20 years after NAFTA, Michigan workers still struggling
When NAFTA was passed two decades ago, critics hailed it as a boon for the American economy. Critics assailed it and said it would cost American jobs. While it's hard to say who was right, in Michigan's car towns, many workers feel left out of any boom.
The North American Free Trade Agreement, better known as NAFTA, was signed 20 years ago this week.
And it was controversial from the start — when negotiations began in the mid 1980′s. Many argued NAFTA would bleed American jobs to Mexico. Others said it would be a boon for the American economy and make American manufacturing more competitive.
It many cases, it depends on which side of the fence you sit. And even then, answers aren’t so clear cut. Consider the case of a Michigan auto town and one retired autoworker there.
Bob Bowen worked for the Ford Motor Company assembling cars in Ypsilanti, Mich., for 35 years. He retired in 1994. Today, he lives in a modest house in the Township of Ypsilanti. He collects a pension from Ford of $1,300 a month. He takes home another $1,200 in social security.
He’s spending part of his retirement restoring a 1957, baby blue Ford Thunderbird.
“First car I bought,” said Bowen, who bought the car at age 18.
Bowen says a young, blue collar worker starting at Ford today could hardly afford to buy a new car like that today.
Bowen compares his situation as a young man to that of his oldest grandson, 27-year-old, Bobby.
“He’s worked at Ford now for about eight years. And he’s worked up to pretty good pay grade, I think he’s around $17 or $18 an hour,” he said.
That’s the same hourly wage Bowen got 20 years ago. And his grandson has no pension, less generous healthcare benefits and less job security. Bowen doesn’t see how his grandson can achieve the same middle class lifestyle he enjoyed in Ypsilanti.
“You’re supposed to save up enough money to buy a home,” Bowen said. “You have to have a way to get to work, so that means you have to have a new car, so that’s pretty expensive. You have to have insurance, that’s expensive. You have to eat every day, contrary to what some conservatives think. And you have to save enough money so you can educate your children, if you have any children. Where’s that money coming from?”
And Bowen says forget about having money leftover at the end of the month for a 401k. At least Bowen’s grandson, Bobby, has a job though.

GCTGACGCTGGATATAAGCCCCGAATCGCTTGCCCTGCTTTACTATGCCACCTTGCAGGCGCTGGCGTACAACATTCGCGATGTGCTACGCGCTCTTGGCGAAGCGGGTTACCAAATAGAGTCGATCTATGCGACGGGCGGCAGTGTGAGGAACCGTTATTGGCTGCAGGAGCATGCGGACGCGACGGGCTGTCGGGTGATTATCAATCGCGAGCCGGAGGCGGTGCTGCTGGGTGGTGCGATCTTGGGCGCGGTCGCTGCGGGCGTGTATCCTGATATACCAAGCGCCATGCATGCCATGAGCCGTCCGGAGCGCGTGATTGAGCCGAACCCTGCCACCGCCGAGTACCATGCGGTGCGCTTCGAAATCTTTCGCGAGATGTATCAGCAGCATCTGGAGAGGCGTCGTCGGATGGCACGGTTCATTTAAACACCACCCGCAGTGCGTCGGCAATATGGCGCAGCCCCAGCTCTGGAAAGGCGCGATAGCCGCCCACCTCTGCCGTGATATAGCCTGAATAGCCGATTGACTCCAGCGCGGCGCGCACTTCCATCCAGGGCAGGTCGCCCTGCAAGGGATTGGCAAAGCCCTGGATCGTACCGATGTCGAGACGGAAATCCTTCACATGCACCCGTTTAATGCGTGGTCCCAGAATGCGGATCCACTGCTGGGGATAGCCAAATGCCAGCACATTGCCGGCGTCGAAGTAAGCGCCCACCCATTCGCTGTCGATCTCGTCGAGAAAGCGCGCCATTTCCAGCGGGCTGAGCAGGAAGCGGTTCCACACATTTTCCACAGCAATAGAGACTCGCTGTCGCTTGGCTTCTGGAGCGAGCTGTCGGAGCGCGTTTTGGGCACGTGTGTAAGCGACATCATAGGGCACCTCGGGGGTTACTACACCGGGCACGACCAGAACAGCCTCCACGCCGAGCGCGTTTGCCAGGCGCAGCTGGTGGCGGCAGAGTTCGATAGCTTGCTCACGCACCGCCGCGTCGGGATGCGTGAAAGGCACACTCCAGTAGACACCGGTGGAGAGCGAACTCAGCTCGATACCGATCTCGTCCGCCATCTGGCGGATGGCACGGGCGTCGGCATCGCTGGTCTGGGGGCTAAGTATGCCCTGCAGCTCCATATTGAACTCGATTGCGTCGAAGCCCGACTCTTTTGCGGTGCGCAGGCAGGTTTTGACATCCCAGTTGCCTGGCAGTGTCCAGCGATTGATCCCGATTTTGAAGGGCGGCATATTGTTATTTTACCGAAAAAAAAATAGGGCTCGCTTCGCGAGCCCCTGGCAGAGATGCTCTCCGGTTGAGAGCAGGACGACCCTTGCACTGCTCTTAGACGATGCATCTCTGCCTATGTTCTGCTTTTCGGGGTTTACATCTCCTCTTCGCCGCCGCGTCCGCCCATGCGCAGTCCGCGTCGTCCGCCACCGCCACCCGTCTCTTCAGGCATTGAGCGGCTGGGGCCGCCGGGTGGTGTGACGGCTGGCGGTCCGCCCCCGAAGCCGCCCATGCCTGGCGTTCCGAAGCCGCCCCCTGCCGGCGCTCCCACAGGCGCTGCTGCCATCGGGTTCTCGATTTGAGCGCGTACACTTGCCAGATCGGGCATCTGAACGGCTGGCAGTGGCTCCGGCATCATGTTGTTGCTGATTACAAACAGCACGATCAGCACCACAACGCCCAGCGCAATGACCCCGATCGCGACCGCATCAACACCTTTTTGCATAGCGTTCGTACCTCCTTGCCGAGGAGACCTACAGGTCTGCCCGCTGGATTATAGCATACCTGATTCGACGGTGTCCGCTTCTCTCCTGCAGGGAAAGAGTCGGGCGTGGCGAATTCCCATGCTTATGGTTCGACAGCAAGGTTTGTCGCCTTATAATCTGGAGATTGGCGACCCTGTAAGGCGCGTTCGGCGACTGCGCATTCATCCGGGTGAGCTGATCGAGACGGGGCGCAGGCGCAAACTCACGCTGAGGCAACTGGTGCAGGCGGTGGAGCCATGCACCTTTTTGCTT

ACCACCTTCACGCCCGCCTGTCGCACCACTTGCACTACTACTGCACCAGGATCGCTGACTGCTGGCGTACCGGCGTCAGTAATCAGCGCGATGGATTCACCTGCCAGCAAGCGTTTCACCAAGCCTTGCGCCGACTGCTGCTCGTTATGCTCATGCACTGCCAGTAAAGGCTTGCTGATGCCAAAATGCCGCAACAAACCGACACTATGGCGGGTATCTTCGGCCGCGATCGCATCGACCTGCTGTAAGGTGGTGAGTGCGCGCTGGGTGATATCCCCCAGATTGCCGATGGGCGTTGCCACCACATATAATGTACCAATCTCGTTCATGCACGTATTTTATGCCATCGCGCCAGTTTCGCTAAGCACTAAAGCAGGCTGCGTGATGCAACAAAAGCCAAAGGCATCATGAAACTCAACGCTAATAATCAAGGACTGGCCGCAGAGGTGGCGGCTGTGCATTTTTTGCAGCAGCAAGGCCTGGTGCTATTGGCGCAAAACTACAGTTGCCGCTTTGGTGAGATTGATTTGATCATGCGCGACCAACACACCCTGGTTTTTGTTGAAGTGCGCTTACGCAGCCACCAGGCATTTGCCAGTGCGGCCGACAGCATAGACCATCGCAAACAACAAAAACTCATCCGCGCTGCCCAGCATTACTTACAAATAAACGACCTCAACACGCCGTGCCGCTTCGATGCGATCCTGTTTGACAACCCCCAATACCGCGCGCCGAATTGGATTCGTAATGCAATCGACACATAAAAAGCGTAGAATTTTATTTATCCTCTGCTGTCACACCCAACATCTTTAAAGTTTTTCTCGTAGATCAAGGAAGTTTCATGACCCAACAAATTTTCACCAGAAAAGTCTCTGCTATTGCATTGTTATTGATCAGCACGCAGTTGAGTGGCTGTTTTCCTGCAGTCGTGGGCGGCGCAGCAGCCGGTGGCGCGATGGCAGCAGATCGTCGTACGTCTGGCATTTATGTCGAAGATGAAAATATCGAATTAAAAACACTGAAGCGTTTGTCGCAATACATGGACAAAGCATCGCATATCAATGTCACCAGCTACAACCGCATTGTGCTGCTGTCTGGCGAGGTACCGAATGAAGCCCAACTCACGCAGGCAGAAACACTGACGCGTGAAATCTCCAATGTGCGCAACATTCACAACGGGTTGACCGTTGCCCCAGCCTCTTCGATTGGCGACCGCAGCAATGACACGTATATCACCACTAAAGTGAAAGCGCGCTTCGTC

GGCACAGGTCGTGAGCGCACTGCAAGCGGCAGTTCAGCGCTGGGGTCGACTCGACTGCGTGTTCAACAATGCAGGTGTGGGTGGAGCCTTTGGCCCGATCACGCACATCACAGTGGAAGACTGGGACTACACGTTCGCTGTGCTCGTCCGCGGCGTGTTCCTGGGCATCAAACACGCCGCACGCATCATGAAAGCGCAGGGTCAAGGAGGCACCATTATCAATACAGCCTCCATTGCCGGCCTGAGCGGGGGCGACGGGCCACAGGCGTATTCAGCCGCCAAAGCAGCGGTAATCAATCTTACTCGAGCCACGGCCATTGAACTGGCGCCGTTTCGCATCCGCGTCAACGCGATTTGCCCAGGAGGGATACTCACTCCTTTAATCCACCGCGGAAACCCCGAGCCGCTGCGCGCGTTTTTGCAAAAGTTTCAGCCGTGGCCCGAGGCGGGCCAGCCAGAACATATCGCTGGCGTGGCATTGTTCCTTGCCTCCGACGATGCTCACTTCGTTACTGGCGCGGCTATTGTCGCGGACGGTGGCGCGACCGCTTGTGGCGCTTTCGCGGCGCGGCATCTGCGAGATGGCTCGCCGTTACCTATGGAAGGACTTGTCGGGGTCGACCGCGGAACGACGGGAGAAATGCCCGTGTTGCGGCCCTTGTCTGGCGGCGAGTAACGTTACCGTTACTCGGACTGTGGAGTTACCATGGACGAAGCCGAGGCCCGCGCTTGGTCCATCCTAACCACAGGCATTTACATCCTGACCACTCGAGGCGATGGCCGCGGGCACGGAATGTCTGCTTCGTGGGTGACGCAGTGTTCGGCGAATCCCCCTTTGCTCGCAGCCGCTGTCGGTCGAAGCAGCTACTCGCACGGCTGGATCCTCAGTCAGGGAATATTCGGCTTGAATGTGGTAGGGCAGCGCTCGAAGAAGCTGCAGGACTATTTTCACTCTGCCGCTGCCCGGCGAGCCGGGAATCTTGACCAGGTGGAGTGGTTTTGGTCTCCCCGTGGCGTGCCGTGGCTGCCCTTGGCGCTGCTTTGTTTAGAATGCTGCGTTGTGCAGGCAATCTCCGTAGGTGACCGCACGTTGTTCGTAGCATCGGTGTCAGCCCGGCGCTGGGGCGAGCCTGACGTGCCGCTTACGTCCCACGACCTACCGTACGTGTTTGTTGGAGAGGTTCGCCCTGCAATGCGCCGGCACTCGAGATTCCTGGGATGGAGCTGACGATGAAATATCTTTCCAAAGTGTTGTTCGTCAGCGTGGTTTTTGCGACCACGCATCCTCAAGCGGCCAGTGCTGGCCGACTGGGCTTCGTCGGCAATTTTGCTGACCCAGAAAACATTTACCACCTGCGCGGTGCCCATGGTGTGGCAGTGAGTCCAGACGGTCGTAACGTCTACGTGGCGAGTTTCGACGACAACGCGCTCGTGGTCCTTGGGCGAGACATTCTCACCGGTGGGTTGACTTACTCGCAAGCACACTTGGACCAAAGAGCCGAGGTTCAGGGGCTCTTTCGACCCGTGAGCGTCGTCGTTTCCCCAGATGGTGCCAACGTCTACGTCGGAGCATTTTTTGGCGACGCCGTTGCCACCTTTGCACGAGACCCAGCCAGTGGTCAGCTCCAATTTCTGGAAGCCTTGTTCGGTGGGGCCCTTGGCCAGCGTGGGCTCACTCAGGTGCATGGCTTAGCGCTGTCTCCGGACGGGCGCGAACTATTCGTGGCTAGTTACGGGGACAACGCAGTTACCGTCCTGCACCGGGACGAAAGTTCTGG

One grandson had to move to Kentucky to find work and another one joined the military.
In the late 1970s, some 20,000 people worked for Ford and General Motors in Ypsilanti. Today, only a few hundred work in the auto industry here. It’s the same story in cities throughout Michigan, Ohio, and Indiana.
To say the least, Ypsilanti has seen better days. Tax revenues have plummeted over the past 20 years. The mayor says he’s considering combining fire and police into one department. The parks and recreation department has a budget of $0. It’s just a web page that rarely gets updated. Downtown, auto row is no longer.
“You take east of the river on Michigan Avenue, there used to a row of automotive dealerships,” Bowen said. “Along the north side, was a Pontiac dealership, which is now a Honda dealership. And then you go across to the other side, there was Lincoln Mercury, then there was a Chevy dealer, there was the Dodge dealer, and then there was an Oldsmobile dealer. Well all that’s left is the Honda dealer, which tells you something, right?”
Like many current and former auto workers, Bowen blames Washington for the changes around here. Another retired autoworker in Ypsilanti, Shirley Poling, said NAFTA was the “death knell of her town and permanent trade relations with China was the final nail in the coffin.”
At the same time, Bowen, and the others, understand that NAFTA was only one factor in their town’s problems. Jobs were moving away from here well before NAFTA was signed, and not just to Mexico. Technology has also made it possible for car makers to hire far fewer workers and be more productive.
And through it all, Bowen doesn’t blame the Mexican workers. He says wages are too low there and the workers are being exploited. Nor does he blame the men who run the Detroit car companies for what happened here.
“They’ve made some mistake in product choices, but it’s understandable how they made that, that’s past history. They’re a product of the environment that they have to exist in,” he said. “These are decent people. GM executives I’ve know have been just as decent as the union brothers I knew. But they lived in a world where they had to compete with China. If General Motors, or Ford or Chrysler makes a car that no one can afford, they’ll go out of business.”
Detroit’s Big Three are far stronger than just a few years ago. The bailout from American taxpayers helped get GM and Chrysler back on their feet. And, most auto analysts agree: Detroit is putting out a better product.
That’s welcome news for American autoworkers who can earn bigger bonuses through profit sharing. Proponents of NAFTA also point out that American consumers can now purchase more affordable cars and have more variety to choose from. But Bowen says laid off autoworkers in places like Ypsilanti can’t afford them.
“It’s almost like reading what happened after World War I, where you’ve got a lost generation — you had so many people killed. Well in this case, it’s killed opportunities,” he said.
Others in Ypsilanti did express some hope. Four years ago, the main drag was almost entirely boarded up. Today, there are hip coffee shops, stores and restaurants. Apartment lofts have opened above them. Some artists have moved to the area.
And people from nearby Ann Arbor have come for cheaper real estate.
But Bowen said the changes are superficial. He said what would help people here more than anything else are new jobs.
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